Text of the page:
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close this bookBlending of New and Traditional Technologies - Case Studies (ILO - WEP, 1984, 312 p.)
View the document(introduction...)
Open this folder and view contentsI. Microelectronics/Electronics
View the documentII. Robotics and Numerically Controlled Machines
Open this folder and view contentsIII. Optoelectronics
Open this folder and view contentsIV. Satellite Technology
Open this folder and view contentsV. New materials
View the documentVI. Biotechnology
Open this folder and view contentsVII. Miscellaneous

VI. Biotechnology

46. *Production of Malaria vaccine (Australia and Papua New Guinea). The

Institute of Medical Research in Melbourne in conjunction with the Papua New Guinea Institute of Medical Research has utilised the recombinant DNA technique to produce a vaccine against malaria.

The new technique involves the production of protein antigens which have been tested against blood sera of people in malaria-prone areas of Papua New Guinea. Extensive testing is to be carried out by the World Health Organisation.38

47. *Cloning of tea (Malawi). The Tea Research Foundation of Malawi is undertaking research with a view to raise the yields of small tea holders and thereby raise rural living standards. In a major innovation the Foundation has developed clones and methods of propagating their high quality including characteristics such as pest resistance which would be particularly important to small farmers. UNFSSTD is supporting the Foundation with a research grant for this endeavour.

48. *Nitrogen fixation on rice paddy soils (International Rice Testing and Improvement Programme). The above UNDP-financed programme aims to assist paddy rice growers to reduce their dependence on artificial nitrogen fertilisers which have become too expensive for poor farmers in developing countries. The role of microorganisms in fixing nitrogen as part of the process of natural plant nutrition has been studied.39

49. *Production of ethanol from cellulosic material (Philippines). The

Philippine Government requested UNIDO to assist in a project intended to investigate the potential of ethanol production from cellulosic materials. This project consists of three stages:

(i) a technical and economic study of the feasibility of ethanol production from cellulosic materials on a commercial scale and the establishment of a pilot plant;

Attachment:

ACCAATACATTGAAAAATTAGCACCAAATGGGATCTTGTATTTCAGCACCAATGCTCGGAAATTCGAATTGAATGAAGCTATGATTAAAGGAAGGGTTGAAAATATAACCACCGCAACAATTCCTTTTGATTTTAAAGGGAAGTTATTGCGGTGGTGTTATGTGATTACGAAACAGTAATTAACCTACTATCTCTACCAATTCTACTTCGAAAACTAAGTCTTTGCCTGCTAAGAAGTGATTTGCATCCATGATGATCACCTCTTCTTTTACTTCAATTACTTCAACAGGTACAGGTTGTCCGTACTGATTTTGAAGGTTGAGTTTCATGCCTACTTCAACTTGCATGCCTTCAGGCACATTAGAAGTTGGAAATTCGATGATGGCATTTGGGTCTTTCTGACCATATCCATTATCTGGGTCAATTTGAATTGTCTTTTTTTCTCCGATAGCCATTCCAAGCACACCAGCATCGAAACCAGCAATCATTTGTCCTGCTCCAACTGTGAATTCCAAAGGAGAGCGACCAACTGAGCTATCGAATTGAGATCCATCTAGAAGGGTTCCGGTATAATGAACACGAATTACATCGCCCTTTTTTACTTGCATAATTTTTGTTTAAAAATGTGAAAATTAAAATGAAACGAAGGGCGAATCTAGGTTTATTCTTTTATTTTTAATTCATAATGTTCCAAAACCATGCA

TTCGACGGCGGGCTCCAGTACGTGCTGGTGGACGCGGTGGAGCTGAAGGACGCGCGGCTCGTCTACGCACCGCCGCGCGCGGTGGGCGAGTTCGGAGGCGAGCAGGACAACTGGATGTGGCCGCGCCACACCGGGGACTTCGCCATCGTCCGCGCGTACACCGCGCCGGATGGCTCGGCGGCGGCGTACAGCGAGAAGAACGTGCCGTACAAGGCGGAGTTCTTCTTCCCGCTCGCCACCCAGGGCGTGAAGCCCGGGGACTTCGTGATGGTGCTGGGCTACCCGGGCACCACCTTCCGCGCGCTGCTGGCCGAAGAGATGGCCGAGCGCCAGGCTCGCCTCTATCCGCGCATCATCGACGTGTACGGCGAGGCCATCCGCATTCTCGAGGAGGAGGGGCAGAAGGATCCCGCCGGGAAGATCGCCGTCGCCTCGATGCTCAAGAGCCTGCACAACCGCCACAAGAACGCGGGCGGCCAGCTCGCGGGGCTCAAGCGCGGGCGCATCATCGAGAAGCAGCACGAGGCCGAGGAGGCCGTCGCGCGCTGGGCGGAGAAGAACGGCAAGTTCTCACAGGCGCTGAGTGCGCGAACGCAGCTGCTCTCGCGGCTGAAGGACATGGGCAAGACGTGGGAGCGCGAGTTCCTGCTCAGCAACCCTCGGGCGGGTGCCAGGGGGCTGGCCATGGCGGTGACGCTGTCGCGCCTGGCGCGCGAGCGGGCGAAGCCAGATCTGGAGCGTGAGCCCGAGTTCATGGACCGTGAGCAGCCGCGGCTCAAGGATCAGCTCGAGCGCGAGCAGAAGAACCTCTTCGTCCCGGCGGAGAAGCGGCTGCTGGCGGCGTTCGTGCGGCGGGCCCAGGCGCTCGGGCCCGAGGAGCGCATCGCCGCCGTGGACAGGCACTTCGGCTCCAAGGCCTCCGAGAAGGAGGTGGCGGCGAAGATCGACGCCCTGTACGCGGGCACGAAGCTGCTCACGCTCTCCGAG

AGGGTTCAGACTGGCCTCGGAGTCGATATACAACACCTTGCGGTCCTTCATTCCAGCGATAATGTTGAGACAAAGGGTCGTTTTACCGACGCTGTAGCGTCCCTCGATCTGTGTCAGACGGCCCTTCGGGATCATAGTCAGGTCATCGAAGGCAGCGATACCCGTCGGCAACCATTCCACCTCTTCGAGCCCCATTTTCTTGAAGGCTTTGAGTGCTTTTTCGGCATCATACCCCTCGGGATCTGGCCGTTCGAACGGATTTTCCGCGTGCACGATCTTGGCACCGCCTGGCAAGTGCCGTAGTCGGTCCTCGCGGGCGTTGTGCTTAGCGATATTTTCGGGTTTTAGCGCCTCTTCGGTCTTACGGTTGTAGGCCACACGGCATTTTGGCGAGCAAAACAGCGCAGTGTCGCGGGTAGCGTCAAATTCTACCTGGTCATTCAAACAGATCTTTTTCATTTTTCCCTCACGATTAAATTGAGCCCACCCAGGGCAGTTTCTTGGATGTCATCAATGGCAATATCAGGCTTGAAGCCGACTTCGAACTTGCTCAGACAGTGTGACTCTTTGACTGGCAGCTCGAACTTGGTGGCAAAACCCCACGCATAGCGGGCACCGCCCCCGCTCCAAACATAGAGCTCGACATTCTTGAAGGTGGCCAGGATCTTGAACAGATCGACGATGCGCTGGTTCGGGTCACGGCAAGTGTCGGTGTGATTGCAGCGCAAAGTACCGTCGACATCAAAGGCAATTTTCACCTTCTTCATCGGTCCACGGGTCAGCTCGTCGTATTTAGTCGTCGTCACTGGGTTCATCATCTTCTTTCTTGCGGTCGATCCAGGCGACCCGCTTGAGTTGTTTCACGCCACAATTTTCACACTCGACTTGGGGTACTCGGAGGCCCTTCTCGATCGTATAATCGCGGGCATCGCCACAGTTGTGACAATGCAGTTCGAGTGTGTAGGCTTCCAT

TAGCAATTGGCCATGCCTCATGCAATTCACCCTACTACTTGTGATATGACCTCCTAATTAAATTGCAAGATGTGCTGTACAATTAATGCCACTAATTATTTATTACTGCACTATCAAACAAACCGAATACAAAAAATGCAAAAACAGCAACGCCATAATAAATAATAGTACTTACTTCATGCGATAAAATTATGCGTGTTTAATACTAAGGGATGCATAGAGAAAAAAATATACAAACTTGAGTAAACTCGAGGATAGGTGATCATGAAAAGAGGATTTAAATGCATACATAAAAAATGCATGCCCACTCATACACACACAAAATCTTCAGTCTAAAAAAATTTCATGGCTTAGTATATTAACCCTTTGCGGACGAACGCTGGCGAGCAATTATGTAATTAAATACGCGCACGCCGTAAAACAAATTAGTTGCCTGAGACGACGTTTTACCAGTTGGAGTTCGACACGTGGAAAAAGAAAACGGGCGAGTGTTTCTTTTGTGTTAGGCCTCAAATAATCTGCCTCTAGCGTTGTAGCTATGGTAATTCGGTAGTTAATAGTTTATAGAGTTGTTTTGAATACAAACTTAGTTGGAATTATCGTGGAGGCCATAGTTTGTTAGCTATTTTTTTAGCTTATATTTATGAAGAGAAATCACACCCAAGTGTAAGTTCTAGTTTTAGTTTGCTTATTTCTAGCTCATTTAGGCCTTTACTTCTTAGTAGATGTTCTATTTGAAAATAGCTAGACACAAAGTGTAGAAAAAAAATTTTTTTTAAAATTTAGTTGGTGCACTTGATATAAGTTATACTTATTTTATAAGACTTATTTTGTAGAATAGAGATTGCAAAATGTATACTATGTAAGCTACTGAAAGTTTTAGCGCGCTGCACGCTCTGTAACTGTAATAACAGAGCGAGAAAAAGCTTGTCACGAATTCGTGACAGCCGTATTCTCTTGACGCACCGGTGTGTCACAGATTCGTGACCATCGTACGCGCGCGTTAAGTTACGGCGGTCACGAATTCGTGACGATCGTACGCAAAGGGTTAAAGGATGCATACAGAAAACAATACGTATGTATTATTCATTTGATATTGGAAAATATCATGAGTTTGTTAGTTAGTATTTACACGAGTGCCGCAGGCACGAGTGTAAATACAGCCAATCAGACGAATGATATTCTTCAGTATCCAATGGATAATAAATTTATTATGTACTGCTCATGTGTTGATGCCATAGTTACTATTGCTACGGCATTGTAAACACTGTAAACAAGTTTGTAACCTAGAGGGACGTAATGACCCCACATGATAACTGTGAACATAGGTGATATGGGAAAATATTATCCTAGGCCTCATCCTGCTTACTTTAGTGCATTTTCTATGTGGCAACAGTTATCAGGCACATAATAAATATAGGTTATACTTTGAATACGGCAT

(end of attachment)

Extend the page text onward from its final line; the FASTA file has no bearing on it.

(ii) preparation of detailed designs for the pilot plant; and

(iii) construction of the pilot plant.

The techno-economic study has been completed. The potential feedstocks studied were bagasse, rice hull, coconut husks, bananas, wood wastes from logging operations and forest industries and wood from fast-growing tree plantations.

Hydrolysis tests have been performed and it is proposed that a pilot plant be set up to process these materials. The preliminary design on the pilot plant provides for versatility to serve important research and development needs.

Besides the basic enzymatic cellulose to ethanol production it can be used to investigate acid hydrolysis, animal feed production tests, research for production of other enzymes (e.g., amylolytic enzymes for hydrolysis of starch) and hydrolysis and fermentation equipment. The total cost of the pilot plant is estimated at US$ 2.1 million. This includes training costs of four to six persons for six to twelve months abroad.40

50. *Ethanol from molasses (Brazil). An ethanol plant at Sao Luis distillery has been started in Brazil in collaboration with Alfa-Laval of Sweden. Ethanol is produced from a feedstock of molasses and cane juice syrup.

51. *Rum waste for fuel (Canada). A distillery in Nova Scotia (Canada) has tested a system producing methane from waste mollasses from rum production. It is expected to turn a 27 million litre disposal problem into an energy resource.

52. *Banana ethanol (Jamaica). A contract has been awarded to D. G. Malcolm and Associates, (a Company based in Saskatoon) to investigate the prospect of ethanol production from agricultural by-products, e.g. banana, citrus fruit and coffee pulp, in Jamaica where at present 20 to 40 per cent of the banana crop is rejected because the fruit is marked, undersize or otherwise unsuitable for export.